ENGR_201_Lab1_Measurements - ENGR 201 Evaluation and...

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Page 1 of 11 ENGR 201 Evaluation and Presentations of Experimental Data I Spring 2011 Basic Measurements R. Carr, R. Quinn, Introduction to the Art of Engineering 1 1 Edited by K. Scoles, T. Chmielewski, D. Miller Summary All scientific and engineering knowledge about the physical world and its governing principles has been gained by observation and experimentation. The numbers used to describe physical phenomena and properties are called physical quantities. In order to be consistent each physical quantity must be expressed in some accepted units whose values are referred to some accepted standards. In any measurement of a physical quantity, there is always some experimental error. There are a variety of methods used to identify, control and minimize these errors. This experiment will provide an opportunity to measure length, a basic physical quantity, and develop skill in using a variety of instruments designed for this purpose. It will also provide an opportunity to learn and apply concepts, practices and procedures fundamental to all types of scientific and engineering experimentation. Educational Objectives After performing this experiment, students should be able to: 1. Determine the accuracy and precision of instruments. 2. Measure length using a linear scale (ruler), a vernier caliper and a micrometer. 3. Properly acquire and record data using these instruments. 4. Analyze data to identify and/or minimize error. 5. Select an optimum method of measurement for a given length measurement application. 6. Construct a histogram. Background Information All analog measurements have error and a consequent uncertainty. Errors are classified as systematic or random. Systematic errors are usually categorized as instrumental, personal, or extraneous. An instrumental error is due to faults or limitations of the measuring device. This includes improper calibration as well as broken devices. Personal errors vary from one observer to the next and indicate any bias the observer may have. Extraneous errors are introduced by the environment in which measurements are taken. For example, air currents from a fan or window may alter the readings of mass obtained on a mass scale. Hysteresis is another phenomenon that may contribute to error. An instrument is said to have hysteresis when it shows a different reading for the same measured quantity depending on whether the quantity is approached from above or below. Some of the systematic errors may be corrected using a calibration curve. A plot of the instrument reading against the standard being measured is called a calibration curve. 1 Carr, R. and R. Quinn, Introduction to the Art of Engineering , 7th ed., Wiley Custom Services, 2005.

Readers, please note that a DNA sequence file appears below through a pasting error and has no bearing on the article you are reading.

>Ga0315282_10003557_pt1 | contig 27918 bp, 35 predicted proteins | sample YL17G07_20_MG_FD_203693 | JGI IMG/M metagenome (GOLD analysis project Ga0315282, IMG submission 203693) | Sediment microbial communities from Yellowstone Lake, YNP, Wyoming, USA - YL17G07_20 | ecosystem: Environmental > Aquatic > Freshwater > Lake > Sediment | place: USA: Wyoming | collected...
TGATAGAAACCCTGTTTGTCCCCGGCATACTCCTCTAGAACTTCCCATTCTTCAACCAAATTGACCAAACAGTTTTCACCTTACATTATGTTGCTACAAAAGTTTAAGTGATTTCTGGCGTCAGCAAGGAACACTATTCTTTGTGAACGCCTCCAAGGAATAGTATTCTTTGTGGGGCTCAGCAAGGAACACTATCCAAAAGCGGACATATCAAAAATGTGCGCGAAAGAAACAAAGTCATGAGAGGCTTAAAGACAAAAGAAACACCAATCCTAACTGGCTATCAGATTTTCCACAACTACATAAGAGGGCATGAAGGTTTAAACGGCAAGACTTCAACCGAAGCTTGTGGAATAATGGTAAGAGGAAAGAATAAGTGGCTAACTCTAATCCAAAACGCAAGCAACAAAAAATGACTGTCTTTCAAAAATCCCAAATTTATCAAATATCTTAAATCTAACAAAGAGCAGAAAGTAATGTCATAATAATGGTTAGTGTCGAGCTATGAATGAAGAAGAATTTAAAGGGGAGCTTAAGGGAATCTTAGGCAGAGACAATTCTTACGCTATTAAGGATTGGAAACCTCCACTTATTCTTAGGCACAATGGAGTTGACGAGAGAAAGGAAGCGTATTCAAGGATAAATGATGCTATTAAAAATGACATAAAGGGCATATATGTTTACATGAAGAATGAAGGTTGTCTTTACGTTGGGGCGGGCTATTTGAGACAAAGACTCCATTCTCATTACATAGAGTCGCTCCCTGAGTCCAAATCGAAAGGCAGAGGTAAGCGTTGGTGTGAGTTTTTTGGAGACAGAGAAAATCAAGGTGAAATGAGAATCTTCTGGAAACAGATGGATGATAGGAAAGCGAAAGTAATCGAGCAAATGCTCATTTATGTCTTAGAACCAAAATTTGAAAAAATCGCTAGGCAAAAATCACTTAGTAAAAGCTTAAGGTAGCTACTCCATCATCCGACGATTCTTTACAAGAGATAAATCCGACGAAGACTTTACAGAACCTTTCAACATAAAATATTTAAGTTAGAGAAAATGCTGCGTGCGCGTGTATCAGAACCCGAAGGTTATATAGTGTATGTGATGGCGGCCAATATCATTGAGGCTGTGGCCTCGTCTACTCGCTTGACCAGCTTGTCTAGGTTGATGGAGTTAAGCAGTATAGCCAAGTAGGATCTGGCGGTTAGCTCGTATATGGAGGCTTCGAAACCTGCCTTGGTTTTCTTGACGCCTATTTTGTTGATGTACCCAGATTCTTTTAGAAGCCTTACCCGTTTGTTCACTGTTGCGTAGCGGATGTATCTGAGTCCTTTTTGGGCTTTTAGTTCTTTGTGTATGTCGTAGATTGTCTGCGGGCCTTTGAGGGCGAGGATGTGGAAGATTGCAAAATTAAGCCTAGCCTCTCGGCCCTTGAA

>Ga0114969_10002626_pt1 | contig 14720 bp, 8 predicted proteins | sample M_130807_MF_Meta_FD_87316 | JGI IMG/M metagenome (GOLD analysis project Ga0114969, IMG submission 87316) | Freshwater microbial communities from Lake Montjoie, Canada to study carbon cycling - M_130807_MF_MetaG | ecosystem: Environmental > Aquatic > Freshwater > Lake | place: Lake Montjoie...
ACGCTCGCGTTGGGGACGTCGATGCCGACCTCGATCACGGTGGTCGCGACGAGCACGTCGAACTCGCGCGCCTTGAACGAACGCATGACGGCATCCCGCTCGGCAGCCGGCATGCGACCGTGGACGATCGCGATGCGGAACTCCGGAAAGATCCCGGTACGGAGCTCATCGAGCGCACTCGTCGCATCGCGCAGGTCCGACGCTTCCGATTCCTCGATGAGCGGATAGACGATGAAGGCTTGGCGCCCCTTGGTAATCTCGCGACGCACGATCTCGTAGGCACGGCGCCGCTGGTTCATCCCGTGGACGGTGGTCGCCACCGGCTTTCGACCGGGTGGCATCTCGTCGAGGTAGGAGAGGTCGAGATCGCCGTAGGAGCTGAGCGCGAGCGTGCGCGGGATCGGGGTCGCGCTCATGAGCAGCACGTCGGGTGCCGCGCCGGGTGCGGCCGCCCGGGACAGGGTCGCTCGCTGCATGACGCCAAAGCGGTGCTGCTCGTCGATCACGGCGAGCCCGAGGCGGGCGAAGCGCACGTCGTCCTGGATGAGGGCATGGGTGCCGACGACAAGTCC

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Page 2 of 11 We can imagine an ideal instrument for which each measurement exactly equals the quantity being measured. Thus the calibration curve fpr an ideal instrument is a line of slope one through the origin. Figure 1 depicts calibration curves for an ideal instrument, a non-ideal instrument and an instrument with hysteresis. Figure 1: Calibration curves for (1) an ideal instrument, (2) a non-ideal linear instrument,
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This note was uploaded on 05/18/2011 for the course ENGR 201 taught by Professor Miller during the Spring '08 term at Drexel.

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ENGR_201_Lab1_Measurements - ENGR 201 Evaluation and...

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